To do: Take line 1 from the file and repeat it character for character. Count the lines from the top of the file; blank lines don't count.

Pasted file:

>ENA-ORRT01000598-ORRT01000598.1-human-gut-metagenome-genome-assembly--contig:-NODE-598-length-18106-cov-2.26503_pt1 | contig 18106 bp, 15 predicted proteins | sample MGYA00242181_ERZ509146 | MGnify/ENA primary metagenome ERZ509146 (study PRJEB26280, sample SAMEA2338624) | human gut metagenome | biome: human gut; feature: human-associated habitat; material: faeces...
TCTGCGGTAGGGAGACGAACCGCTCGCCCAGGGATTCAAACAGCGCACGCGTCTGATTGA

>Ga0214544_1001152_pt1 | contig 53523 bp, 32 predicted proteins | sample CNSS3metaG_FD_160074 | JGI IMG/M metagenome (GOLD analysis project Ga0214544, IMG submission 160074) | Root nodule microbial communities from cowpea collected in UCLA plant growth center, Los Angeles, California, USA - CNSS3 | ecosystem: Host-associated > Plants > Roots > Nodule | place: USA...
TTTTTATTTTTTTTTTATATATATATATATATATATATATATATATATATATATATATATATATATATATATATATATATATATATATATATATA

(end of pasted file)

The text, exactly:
>ENA-ORRT01000598-ORRT01000598.1-human-gut-metagenome-genome-assembly--contig:-NODE-598-length-18106-cov-2.26503_pt1 | contig 18106 bp, 15 predicted proteins | sample MGYA00242181_ERZ509146 | MGnify/ENA primary metagenome ERZ509146 (study PRJEB26280, sample SAMEA2338624) | human gut metagenome | biome: human gut; feature: human-associated habitat; material: faeces...